By Rodrigo Perez | The Playlist May 23, 2013 at 5:18PM
This morning, Alexander Payne's black and white, father/son roadtrip film, "Nebraska," debuted in Cannes. Starring the unlikely trio of Bruce Dern, comedian Will Forte and Stacy Keach, “Nebraska” centers on a poor old man (Dern) living in Montana who repeatedly escapes from his house to try to go to Nebraska to collect a sweepstakes prize he thinks he has won. Frustrated by his increasing dementia, his family debates putting him into a nursing home -- until one of his two sons (Forte) finally offers to take his father by car, even as he realizes the futility of it all. It’s a comedy, and while our reviewer didn’t necessarily love it, she called it a “small-scale quixotic adventure about the importance of dreams,” and coming from Alexander Payne it's probably worth giving a shot, even if it didn't surprise us as much as we’d like.
In preparation for the film Payne said he watched “Coming Home” starring Bruce Dern and the black and white Peter Bogdanovich films, “Paper Moon” and “The Last Picture Show” among others. The director also said, working with Dern was one of his best experiences ever and likened him to another legend he's worked with: “Dern and [Jack] Nicholson, we had a similar way of working which was many many weeks before shooting we would hang out together and talk about everything but the film so in the moment of shooting it could just flow,” he said.
And there were many more insights. Here’s nine highlights and dollops of wisdom from today’s “Nebraska” press conference in Cannes with Payne, Dern, Forte and June Squibb, who plays the family matriarch.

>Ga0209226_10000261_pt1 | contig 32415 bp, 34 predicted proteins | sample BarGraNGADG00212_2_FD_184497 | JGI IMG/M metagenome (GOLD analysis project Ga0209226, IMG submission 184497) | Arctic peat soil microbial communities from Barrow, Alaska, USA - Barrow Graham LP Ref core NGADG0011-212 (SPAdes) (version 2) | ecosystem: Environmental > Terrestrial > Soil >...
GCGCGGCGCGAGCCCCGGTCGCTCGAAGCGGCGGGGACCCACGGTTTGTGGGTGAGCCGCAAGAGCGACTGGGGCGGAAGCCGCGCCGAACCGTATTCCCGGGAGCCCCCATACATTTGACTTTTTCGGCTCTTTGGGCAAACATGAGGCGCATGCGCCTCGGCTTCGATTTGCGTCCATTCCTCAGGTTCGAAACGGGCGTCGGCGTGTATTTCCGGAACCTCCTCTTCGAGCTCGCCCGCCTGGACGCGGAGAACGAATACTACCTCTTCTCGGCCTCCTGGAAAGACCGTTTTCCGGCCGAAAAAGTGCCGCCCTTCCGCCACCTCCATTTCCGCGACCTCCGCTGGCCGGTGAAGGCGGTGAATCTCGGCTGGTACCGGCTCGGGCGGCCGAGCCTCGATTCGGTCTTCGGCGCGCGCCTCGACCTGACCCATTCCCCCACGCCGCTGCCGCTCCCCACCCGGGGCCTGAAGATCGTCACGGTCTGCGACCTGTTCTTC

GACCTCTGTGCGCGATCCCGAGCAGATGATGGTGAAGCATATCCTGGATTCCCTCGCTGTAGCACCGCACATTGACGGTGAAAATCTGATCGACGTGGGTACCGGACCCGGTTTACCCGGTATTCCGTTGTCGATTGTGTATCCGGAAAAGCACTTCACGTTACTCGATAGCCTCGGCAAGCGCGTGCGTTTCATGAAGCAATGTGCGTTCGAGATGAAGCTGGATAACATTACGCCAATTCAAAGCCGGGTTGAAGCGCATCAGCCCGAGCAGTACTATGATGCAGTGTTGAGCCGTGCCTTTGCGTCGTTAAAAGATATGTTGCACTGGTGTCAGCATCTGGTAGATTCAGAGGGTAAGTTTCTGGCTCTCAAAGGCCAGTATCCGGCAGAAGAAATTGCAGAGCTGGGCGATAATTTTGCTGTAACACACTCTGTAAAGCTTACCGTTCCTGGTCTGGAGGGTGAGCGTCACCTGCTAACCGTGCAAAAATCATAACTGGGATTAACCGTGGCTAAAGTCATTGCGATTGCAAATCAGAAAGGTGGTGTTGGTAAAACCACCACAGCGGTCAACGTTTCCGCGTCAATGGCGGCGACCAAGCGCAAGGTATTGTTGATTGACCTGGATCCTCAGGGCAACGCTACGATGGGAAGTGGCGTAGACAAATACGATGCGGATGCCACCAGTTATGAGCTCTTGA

Alexander Payne had done a couple of road trip movies -- “Sideways” and “About Schmidt” -- back-to-back and this was one of the reasons “Nebraska” had to sit on the shelf. “I had the script for this while I was making ‘Sideways,’ but I was so sick and tired of shooting in cars by the time ‘Sideways’ was finished that I didn’t want to make this one right away, that’s why it’s been a few years,” he explained. “And I’m glad it’s been a few years because of how it worked out.”
2. Why was the film shot in black and white? Payne explains his decision and how it affected his budget.
“I wasn’t expecting that question at all,” Payne quipped sarcastically when asked why he chose black and white for this picture. “The visual style was very different [from the previous road trip movies I made] and that was kind of my window into the picture: how I’m going to shoot it. I wanted to shoot this one with a rather austere, plain, direct visual style.”
"It’s such a beautiful form, and it’s really left our cinema because of commercial, not artistic, reasons; it never left fine-art photography. This modest, austere story seemed to lend itself to being made in black and white, a visual style perhaps as austere as the lives of its people,” he continued.